There also exist serious anomalies around every crucial piece of physical evidence, leading tactics, circular and suspect reasoning, and really just a shocking string of egregious malpractice down the line. (Consider the supposed reasoning that brought Scots detective Harry Bell to first decide on Megrahi, for another telling example).

If anyone had direct access to the full scope of this systematic abuse of truth, it would be Isikoff's other source, Richard Marquise, who just firmly loads the weight of world affairs on his sure and square shoulders. "We always hoped that had we gotten (access to Megrahi and Fhimah) they would start to roll,” he told Isikoff. That is, they might reveal who told them to carry out this bizarre and evidence-free plot. "There was always an expectation that we would get further up the chain."

Don't bounce this check, folks
Unlike Mr. Marquise, the other official interviewed, Frank Anderson, likely had no role in or direct knowledge of the investigation. For whatever reason, however, his statement was the headline, distilled from his summation:
"There are two things that you can take to the bank. The first one is, Pan Am 103 was perpetrated by agents of the Libyan government. And the second thing is, that could not have happened without Moammar Gadhafi's knowledge and consent. There is no question in my mind that Moammar Gadhafi authorized the bombing of Pan Am 103."
Telling people they can take those to the bank is counterfeiting. But it’s the same culture – secrecy and appeal to authority slathered on to lubricate the insertion of politically useful fiction into the real-world evidence slot - that has underpinned this whole case so far.

Mr. Anderson has perhaps just been duped, and isn’t aware how deceptive his affirmation is. His relevant expertise is on Libya and its troublesome regime, not the investigation and trial. And his conclusion that Gaddafi had to have ordered the attack is not even rocket surgery to guess in the affirmative. The whole motive is supposed to have been the early 1986 U.S. air raids on both Tripoli and Benghazi (ah, how times are changing), which killed the colonel’s baby daughter. It took almost three years to exact the overblown revenge so eerily similar to what the Iranians were suspected of plotting just then. But clearly, if it happened as Marquise et al. found (it didn't, not that it matters), it would probably run up to Gaddafi himself.

But people are playing dumb all of a sudden and pretending to need proof of an order from on high, when Libya was sanctioned to the tune of tens of billions lost and thousands dead, in order to punish or destabilize the whole regime, just on the presumption. This punishment only ended with Gaddafi surrendering his indicted agents for trial, losing one to prison, paying a hefty $2.7 billion settlement, foreswearing all terrorist (“revolutionary”) activities, foregoing a nuclear deterrent, sealing trade deals too sweet to refuse, and so on.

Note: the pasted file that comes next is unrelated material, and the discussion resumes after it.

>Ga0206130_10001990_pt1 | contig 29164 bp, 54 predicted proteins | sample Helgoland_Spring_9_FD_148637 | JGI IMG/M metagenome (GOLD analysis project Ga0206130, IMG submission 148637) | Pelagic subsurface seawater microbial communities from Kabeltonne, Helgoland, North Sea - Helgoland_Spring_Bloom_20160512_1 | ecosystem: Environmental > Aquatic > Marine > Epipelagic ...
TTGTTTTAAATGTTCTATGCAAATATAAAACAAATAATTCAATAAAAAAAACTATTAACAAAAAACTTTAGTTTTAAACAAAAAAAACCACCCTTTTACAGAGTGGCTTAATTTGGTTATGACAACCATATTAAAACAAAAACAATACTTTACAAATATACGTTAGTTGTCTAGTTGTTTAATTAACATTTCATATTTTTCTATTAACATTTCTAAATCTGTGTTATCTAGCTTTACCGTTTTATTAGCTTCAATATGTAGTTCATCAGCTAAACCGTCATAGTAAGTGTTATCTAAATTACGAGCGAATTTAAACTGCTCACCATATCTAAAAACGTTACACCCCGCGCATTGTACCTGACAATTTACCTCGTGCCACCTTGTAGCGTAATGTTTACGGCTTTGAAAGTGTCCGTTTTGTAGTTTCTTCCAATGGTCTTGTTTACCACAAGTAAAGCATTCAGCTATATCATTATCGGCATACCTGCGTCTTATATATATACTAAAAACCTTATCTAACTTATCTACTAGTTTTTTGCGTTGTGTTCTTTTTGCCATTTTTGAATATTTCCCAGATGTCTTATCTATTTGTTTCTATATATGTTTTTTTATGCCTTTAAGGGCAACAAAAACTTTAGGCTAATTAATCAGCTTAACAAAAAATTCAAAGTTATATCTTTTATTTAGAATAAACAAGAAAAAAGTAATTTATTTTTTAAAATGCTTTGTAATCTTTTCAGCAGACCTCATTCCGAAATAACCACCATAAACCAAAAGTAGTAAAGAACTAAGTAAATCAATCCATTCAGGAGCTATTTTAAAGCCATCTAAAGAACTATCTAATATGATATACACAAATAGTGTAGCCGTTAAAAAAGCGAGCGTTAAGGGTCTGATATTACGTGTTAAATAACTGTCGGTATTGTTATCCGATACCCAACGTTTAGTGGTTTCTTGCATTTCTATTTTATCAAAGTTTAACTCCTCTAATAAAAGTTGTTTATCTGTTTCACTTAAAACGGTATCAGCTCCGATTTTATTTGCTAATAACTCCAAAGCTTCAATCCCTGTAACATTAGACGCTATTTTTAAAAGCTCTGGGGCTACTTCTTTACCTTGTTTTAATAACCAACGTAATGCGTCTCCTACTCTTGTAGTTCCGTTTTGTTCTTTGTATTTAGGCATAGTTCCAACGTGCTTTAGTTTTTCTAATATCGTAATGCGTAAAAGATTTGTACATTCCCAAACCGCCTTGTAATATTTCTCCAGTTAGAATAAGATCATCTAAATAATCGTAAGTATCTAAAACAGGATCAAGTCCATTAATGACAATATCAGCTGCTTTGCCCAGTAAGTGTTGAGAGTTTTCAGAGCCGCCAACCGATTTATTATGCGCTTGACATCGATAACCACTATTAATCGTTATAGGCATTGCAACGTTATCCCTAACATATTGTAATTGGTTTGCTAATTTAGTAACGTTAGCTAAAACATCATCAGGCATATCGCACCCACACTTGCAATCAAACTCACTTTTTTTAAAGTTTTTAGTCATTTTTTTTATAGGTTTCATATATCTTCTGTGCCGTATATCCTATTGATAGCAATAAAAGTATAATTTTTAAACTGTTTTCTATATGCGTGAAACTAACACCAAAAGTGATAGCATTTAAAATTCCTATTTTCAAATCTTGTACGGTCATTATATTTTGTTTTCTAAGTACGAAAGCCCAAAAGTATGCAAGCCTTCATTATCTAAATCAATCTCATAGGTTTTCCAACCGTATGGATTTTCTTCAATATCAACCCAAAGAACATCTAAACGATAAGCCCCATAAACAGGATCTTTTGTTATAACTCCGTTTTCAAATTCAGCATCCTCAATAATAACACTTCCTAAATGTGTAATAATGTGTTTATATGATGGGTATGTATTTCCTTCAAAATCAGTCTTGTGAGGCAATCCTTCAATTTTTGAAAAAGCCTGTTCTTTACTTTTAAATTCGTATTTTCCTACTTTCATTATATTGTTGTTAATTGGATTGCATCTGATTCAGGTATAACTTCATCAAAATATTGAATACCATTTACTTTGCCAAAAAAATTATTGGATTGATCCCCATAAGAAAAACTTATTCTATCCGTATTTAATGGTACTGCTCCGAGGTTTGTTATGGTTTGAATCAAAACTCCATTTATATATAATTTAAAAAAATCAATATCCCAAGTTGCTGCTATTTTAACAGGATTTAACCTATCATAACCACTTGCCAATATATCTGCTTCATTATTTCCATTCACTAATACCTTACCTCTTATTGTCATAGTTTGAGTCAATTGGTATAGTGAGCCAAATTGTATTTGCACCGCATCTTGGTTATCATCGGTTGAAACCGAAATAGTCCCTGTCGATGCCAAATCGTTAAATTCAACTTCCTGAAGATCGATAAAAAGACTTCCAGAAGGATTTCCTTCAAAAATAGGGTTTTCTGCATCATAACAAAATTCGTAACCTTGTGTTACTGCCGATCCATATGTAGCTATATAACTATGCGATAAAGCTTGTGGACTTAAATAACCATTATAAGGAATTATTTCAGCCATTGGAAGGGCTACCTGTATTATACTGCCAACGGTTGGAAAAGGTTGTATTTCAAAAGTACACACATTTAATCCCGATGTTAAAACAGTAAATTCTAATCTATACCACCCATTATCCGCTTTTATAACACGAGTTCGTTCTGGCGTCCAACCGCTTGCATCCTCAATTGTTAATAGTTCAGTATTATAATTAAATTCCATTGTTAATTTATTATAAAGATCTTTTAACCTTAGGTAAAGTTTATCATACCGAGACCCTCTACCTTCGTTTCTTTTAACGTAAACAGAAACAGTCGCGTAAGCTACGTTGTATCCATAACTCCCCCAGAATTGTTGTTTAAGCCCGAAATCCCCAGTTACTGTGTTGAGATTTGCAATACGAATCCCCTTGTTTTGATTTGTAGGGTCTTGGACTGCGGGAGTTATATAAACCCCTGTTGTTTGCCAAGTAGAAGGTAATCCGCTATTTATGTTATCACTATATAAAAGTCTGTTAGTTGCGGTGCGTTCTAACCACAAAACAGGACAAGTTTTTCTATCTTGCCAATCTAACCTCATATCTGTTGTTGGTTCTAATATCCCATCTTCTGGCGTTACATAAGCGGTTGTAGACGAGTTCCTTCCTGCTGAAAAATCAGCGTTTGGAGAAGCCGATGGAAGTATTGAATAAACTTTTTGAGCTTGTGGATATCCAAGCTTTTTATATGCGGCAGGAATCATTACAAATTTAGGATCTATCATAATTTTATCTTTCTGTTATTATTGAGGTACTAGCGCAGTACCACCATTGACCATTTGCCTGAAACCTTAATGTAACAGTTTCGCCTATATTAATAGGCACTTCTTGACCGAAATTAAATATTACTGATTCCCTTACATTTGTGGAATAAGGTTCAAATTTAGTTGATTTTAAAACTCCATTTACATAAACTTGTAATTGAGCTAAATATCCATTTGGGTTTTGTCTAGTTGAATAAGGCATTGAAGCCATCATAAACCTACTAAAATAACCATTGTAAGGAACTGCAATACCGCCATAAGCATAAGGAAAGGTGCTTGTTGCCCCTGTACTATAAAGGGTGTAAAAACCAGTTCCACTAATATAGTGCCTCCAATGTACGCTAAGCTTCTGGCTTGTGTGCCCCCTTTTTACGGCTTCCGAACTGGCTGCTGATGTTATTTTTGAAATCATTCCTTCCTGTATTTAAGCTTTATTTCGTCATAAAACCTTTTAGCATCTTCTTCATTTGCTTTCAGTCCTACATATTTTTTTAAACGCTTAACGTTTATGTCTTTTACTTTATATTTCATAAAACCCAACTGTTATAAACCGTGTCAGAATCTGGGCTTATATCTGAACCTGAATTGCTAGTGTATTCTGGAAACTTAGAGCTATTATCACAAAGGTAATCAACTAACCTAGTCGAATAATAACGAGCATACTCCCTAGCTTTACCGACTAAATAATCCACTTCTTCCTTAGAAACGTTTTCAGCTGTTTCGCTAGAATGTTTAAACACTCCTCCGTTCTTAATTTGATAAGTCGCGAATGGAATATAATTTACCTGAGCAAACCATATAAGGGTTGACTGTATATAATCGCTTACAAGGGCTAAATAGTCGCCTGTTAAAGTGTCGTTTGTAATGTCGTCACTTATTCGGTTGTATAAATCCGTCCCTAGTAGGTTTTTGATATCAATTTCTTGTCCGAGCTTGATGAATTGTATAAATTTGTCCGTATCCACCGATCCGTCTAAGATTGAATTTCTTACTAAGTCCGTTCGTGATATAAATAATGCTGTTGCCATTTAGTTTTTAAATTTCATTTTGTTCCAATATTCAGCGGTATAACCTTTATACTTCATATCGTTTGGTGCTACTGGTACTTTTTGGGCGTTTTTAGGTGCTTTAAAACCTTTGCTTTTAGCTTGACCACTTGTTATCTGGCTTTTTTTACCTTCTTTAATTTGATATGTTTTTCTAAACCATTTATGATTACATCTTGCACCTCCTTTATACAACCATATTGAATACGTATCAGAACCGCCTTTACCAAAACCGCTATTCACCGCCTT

And again, by the best evidence read fairly, he may well have done this all without once ordering the bombing of Pan Am 103.

This patient re-building from the epic abuses of the past was tolerated until about now, and it’s to be all yanked away by this bizarre US-supported protest/war. Ideally for some, the proceeds of Gaddafi's work will be handed to Mr. Abdel-Jalil, who will in trade find some “proof” to hang his old boss with and close the old chapter for good. Gaddafi delenda est. He must be dust. It has been demanded.

Along the way we’ll accept in stasis the original case with Megrahi, until the guilty verdict for his boss re-convinces us that was correct all along, as if there were some reason to doubt it.

How in a supposedly free media articles like this happen, over and over, with no widely-seen counter-balance,  I cannot say. Noam Chomsky (another Justice for Megrahi signatory) has some theories, but all I know is however it’s happening, our investigative correspondents like Isikoff aren’t investigating, just corresponding with the approved investigators to write the news for them. Please turn sideways and watch your head squeezing into this ever-smaller echo chamber, folks.

And hopefully, this model of news-writing will be exported to Libya soon, along with a hell of a lot of other things.

Suliman on Swissy and the Student Union

March 6, 2011
edits March 24

It’s been suggested to me that this is unwise, but I am offering another platform to Suliman, the persistent and inflammatory critic of the Justice for Megrahi campaign (JFM) and its members. He has quite a roster of rotating smears. Previously he's suggested Dr. Jim Swire was a racist, Robert Forrester an alcoholic, Professor Black a paid shill for Libya, and others. He also challenged me personally that I “will not touch” the important issue of Dr. Swire’s “dignity” in accepting Libya’s compensation money for his daughter’s death, despite believing them not guilty. I touched it, and smacked it down as irrelevant and mean-spirited name-blackening, and strangely, Suliman is the one no longer bringing up that accusation of … whatever exactly he was driving at.